Special Reviews

Decision-Making Dysfunctions in Psychiatry—Altered Homeostatic Processing?

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Science  26 Oct 2007:
Vol. 318, Issue 5850, pp. 602-606
DOI: 10.1126/science.1142997


Decision-making consists of selecting an action from a set of available options. This results in an outcome that changes the state of the decision-maker. Therefore, decision-making is part of a homeostatic process. Individuals with psychiatric disorders show altered decision-making. They select options that are either non-optimal or nonhomeostatic. These dysfunctional patterns of decision-making in individuals with psychiatric disorders may fundamentally relate to problems with homeostatic regulation. These may manifest themselves in (i) how the length of time between decisions and their outcomes influences subsequent decision-making, (ii) how gain and loss feedback are integrated to determine the optimal decision, (iii) how individuals adapt their decision strategies to match the specific context, or (iv) how seemingly maladaptive responses result from an attempt to establish an unstable homeostatic balance.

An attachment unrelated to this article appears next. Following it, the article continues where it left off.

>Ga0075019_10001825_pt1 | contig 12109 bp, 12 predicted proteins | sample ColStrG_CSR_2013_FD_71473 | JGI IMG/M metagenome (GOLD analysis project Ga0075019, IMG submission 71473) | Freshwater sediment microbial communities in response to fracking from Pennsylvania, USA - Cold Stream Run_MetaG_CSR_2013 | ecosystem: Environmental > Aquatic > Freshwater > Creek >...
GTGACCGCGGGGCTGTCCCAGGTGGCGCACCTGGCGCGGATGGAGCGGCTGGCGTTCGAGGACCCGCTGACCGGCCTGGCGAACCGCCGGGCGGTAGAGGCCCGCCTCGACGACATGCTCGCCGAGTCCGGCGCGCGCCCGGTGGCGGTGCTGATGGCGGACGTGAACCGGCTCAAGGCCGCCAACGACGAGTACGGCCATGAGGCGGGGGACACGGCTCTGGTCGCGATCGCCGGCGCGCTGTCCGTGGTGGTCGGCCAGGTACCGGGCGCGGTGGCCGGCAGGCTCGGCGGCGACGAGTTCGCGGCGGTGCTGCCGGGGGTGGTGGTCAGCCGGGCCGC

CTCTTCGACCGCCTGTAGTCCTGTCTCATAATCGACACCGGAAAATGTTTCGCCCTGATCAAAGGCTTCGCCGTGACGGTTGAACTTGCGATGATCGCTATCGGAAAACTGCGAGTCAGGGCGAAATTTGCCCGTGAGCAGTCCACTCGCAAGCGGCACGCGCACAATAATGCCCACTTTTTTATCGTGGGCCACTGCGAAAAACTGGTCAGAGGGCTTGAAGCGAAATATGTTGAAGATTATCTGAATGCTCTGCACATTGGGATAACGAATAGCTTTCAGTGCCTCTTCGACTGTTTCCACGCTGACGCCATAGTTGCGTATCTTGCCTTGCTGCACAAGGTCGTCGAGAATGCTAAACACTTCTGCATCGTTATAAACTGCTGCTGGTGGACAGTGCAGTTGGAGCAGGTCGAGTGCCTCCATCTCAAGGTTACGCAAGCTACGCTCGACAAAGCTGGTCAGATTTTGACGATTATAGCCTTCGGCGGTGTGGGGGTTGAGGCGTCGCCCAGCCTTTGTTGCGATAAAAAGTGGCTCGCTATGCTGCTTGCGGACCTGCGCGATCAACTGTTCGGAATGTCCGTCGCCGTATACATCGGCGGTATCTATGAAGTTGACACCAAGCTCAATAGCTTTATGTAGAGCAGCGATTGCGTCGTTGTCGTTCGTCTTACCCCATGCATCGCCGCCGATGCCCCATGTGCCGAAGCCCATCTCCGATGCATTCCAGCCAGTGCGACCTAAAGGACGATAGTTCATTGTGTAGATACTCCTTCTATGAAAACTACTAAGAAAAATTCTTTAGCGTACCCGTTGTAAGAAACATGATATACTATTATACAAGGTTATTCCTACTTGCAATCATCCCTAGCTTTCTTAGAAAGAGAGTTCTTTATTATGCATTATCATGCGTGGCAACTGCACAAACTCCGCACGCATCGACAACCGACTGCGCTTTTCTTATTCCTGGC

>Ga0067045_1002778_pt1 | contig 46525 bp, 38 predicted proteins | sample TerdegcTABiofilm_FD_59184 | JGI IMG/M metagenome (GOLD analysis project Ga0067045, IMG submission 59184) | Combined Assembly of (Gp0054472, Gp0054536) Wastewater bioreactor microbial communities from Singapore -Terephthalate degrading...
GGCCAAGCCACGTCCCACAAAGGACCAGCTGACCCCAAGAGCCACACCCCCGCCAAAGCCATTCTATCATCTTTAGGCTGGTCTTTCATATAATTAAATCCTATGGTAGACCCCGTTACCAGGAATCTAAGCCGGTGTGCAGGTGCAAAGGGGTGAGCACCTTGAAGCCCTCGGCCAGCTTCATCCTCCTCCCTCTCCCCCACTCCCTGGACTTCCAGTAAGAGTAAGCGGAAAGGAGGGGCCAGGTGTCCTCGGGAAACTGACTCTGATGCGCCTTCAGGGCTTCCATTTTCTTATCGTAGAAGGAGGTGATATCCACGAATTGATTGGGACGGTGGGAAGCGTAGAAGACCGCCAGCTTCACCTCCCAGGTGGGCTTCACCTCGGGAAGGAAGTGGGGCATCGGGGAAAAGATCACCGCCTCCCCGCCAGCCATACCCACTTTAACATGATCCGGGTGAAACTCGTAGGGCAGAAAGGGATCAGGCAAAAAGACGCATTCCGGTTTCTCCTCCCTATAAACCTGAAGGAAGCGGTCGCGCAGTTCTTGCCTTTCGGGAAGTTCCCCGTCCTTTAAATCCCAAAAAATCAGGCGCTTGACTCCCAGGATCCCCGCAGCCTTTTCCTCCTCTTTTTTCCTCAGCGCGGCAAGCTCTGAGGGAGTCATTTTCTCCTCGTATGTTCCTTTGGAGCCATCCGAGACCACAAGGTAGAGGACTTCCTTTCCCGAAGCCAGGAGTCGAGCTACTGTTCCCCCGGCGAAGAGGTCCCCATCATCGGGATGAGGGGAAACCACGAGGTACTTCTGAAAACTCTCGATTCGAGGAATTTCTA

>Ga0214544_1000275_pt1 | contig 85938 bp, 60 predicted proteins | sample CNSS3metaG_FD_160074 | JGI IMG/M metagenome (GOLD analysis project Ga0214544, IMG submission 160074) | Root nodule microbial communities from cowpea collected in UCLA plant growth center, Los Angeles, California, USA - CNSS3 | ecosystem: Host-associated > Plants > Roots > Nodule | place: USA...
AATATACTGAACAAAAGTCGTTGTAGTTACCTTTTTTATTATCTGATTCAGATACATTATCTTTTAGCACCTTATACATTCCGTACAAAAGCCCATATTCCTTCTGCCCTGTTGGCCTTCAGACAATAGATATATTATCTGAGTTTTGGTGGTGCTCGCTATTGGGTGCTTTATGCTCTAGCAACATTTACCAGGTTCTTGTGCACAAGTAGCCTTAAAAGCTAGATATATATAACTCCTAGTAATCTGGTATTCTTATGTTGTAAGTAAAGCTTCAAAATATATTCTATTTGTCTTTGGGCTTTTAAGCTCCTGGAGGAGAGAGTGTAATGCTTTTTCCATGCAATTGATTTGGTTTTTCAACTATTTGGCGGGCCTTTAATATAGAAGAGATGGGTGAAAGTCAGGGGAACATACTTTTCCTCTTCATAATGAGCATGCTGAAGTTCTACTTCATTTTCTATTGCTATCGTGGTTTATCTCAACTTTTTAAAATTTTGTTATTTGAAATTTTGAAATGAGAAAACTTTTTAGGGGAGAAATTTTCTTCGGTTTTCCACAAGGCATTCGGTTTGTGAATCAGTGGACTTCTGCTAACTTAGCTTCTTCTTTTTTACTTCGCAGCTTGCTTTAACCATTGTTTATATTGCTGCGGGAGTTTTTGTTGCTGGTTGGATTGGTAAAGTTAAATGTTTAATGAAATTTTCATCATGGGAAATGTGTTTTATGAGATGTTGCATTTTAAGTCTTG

Before considering what goes wrong with decision-making in psychiatric patients, it is useful to summarize some of the basic conceptualizations and findings regarding decision-making in general. Generically, decision-making is selecting an action from a set of available options, which may result in an outcome that leads to a different psychological and physiological state of the decision-maker. Decision-making consists of a complex set of processes that are orchestrated in various brain systems to find an optimal outcome. Optimal decision-making requires a set of higher-order cognitive functions by which individuals regulate their actions, thoughts, and emotions according to current psychological or physiological states, goals, and environmental conditions. In particular, individuals must be able to appraise the momentary status of their needs. Therefore, decision-making is part of a homeostatic process. Homeostasis can be defined as a dynamic physiological, cognitive, and affective steady state (1) that integrates multiple bottom-up sensory afferents and top-down cognitive and affective control processes, resulting in dynamic stability (i.e., resistance to internal and external perturbations). Decisions maintain or bring individuals into a new homeostatic state. Temporally, decision-making can be divided into three stages (2): (i) the assessment and formation of preferences among possible options, (ii) the selection and execution of an action (and the inhibition of alternative actions), and (iii) the experience or evaluation of an outcome. Initially, a value or utility is assigned to each available option (3), which determines the preference structure of the decision-making situation. The brain must evaluate not only what is occurring now but also what may or may not occur in the future (4). The current state of the individual, the time to experience an outcome, the degree to which the outcome is advantageous, and the likelihood that an outcome will be observed are important variables that determine this preference structure. The decision-maker incorporates previous outcome-related information, action-related information, and contextual or situational information to select an action. Each of these factors has to be considered in the context of the homeostatic balance of the individual to better understand decision-making dysfunctions in psychiatric-disorder populations.